Kigali (AFP) - A string of arrests of prominent Rwandan military figures, some of them close to the central African nation's inner circle of power, has prompted speculation of a major political crisis.
Analysts and experts say it remains unclear whether Rwandan President Paul Kagame, who has led the country since his rebel army ended the 1994 genocide by Hutu extremists, faces a serious challenge to his leadership or whether the purge is merely designed to keep potential challengers on their toes.
Last month former presidential guard chief and serving colonel, Tom Byabagamba, and retired brigadier-general Frank Rusagara were charged in a Kigali court for inciting rebellion by "spreading rumours". A retired captain, David Kabuye, was also detained.
Critics of Kagame say the arrests expose the workings of a paranoid state that is increasingly nervous over the activities of the dissident Rwanda National Congress (RNC), an exiled opposition group that includes several former top members of the ruling Rwandan Patriotic Front (RPF).
"Any critic is immediately associated with the RNC, even though sometimes there is no connection," said Rene Mugenzi, a Rwandan human rights activist exiled in Britain.
He said the latest arrests targeted people seen as "loose cannons" who were too outspoken, and that the authorities appeared worried that the RNC, which includes several former military brass, had managed to maintain their contacts in the armed forces.
The often bizarre inner workings of Kagame's ruling party regularly lead to officials falling in and out of favour and being promoted or demoted -- and even jailed -- just to keep them on an uncertain footing.
But some analysts said there may be genuine concern about the threat from the dissident RNC.
"I would not rule out that those arrested are suspected of links" with the RNC, said the Belgian academic Filip Reyntjens, a fierce critic of Kagame.
He said the RNC was currently the central preoccupation of the Rwandan government, especially given that a former Rwandan chief of staff and founding member of the RNC, General Faustin Kayumba Nyamwasa, "has kept many contacts in the military, where he was rather popular."
Another co-founder of the RNC, Rwanda's former intelligence chief Patrick Karegeya and once a comrade-in-arms of Kagame, was murdered on New Year's Eve in Johannesburg.
- 'Total obedience' -
The Rwandan government has denied allegations that it assassinated Karegeya, although it does accuse the RNC of links to the FDLR, a Hutu extremist group based in Democratic Republic of Congo that includes former genocidaires.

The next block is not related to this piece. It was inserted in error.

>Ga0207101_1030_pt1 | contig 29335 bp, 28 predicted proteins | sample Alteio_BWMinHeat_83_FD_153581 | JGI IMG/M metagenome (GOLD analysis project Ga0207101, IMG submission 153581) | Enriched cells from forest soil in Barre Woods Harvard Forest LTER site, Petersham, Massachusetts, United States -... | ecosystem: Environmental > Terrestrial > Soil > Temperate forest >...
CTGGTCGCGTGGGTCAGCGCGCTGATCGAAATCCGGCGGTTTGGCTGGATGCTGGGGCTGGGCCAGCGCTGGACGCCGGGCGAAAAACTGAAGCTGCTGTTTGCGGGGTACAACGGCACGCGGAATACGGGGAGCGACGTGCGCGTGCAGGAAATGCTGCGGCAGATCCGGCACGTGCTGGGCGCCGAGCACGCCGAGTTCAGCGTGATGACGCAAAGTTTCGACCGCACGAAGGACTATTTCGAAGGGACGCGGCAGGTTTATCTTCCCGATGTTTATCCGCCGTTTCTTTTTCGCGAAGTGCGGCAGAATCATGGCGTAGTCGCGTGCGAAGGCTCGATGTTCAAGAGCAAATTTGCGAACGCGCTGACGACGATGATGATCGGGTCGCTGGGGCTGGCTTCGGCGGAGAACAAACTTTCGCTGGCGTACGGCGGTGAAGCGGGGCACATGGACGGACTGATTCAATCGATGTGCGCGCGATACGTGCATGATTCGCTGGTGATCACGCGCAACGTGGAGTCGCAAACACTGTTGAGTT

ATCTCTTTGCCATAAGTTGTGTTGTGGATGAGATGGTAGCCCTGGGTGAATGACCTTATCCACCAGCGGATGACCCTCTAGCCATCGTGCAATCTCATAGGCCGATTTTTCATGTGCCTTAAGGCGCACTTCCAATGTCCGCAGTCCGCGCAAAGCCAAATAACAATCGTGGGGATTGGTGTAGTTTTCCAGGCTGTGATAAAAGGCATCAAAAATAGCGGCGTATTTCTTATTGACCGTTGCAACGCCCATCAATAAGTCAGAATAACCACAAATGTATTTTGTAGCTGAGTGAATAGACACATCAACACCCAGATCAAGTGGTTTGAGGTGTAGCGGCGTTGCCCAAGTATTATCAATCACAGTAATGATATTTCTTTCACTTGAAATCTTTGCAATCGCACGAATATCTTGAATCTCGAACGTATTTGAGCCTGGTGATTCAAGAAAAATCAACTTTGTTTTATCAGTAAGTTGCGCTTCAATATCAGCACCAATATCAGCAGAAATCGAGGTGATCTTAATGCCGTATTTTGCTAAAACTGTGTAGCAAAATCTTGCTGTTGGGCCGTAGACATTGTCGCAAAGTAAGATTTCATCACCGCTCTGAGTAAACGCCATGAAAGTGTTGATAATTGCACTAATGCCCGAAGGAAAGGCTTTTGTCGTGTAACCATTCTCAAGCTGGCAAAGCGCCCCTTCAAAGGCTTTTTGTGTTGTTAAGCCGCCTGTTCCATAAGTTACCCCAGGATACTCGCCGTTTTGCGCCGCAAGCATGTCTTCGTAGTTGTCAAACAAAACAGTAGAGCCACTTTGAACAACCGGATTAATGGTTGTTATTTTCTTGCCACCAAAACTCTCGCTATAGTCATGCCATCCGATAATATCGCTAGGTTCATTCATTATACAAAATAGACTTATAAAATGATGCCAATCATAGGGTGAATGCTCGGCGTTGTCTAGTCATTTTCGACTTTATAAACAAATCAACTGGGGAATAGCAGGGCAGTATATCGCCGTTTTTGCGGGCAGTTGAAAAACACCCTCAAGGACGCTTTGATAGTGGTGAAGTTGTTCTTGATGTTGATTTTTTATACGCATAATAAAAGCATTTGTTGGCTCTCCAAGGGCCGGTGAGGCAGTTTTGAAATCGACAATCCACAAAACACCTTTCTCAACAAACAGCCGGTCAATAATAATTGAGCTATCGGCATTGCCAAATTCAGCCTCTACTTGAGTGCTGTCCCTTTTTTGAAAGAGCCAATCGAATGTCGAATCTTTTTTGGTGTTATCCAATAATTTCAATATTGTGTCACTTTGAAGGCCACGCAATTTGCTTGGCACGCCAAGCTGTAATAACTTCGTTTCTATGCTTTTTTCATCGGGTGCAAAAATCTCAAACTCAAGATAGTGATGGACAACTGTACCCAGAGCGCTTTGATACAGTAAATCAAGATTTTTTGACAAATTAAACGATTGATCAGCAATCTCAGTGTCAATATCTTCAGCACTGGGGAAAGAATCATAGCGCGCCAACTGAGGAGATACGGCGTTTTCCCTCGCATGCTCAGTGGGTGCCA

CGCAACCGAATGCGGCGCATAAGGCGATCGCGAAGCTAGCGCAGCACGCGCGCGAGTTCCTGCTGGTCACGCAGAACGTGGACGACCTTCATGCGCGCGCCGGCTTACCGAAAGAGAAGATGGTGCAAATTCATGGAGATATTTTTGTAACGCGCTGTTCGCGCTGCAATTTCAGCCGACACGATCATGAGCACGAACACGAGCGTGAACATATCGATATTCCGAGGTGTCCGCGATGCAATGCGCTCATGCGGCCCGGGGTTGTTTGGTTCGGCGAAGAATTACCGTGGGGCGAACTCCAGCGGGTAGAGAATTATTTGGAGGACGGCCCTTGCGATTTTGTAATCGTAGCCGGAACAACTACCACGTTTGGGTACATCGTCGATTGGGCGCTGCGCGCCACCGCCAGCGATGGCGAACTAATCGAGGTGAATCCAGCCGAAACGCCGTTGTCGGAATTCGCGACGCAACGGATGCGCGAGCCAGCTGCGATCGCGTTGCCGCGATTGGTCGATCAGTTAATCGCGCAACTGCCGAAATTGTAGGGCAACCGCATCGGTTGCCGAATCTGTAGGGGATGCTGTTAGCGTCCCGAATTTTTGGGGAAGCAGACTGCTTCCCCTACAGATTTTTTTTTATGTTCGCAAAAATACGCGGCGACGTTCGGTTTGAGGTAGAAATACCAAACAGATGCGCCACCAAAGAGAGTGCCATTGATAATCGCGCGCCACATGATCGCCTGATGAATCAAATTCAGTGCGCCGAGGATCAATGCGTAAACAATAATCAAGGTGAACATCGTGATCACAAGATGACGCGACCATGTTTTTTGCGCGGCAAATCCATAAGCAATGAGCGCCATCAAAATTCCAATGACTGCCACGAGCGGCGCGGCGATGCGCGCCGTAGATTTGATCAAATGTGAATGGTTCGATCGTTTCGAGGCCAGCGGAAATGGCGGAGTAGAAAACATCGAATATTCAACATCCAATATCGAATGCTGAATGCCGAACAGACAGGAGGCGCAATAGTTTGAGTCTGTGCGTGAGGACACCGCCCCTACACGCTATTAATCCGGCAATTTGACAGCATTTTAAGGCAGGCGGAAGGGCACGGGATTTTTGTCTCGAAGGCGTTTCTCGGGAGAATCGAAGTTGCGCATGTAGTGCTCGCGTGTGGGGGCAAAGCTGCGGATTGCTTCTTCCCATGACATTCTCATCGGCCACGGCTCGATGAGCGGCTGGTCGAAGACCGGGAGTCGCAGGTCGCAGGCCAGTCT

Authorities have also been tight-lipped over the arrests, with Rwandan army spokesman General Joseph Nzabamwita insisting that it was a criminal matter and that investigations were ongoing.
Rwanda's president, who came to power as leader of an ethnic Tutsi rebel army, has been widely credited with stabilising and transforming the country in the wake of the 1994 genocide during which at least 800,000 people, mostly Tutsis, were killed by Hutu extremists.
The country has clocked strong and steady economic growth, and scores highly on league tables for business friendliness and anti-corruption measures -- thanks in part to the fact that Kagame runs a very tight ship with a single-minded focus on the national interest.
In contrast, the same conduct has earned him increased criticism from rights groups, who say Rwanda is a democracy in name only where all dissent is crushed.
Kagame recently held a party meeting during which he scolded unnamed party officials, telling them that "nobody owes you anything" regardless of any "past sacrifices".
According to a Western specialist on Rwanda, the arrests can be explained in this context -- even though he admitted that it was difficult to have a clear explanation of what was going on inside the Rwandan government.
"There is a serious internal crisis within the central core" of the RPF, but there is also a "system of rotation, demotion, promotion and arrests that is imposed on everyone in the state hierarchy," he explained.
"It aims to keep reminding them that they hold such positions because it is in best interests of the country, the party and the president, and not because of personal skills or services rendered," said the analyst, who did not give his name, adding that the underlying message is that nothing less than "total obedience" is required.
Rwanda has seen similar arrests of top military brass in the past, on charges ranging from corruption to "immoral conduct." But few have been tried, and some have returned to their posts or have even been promoted.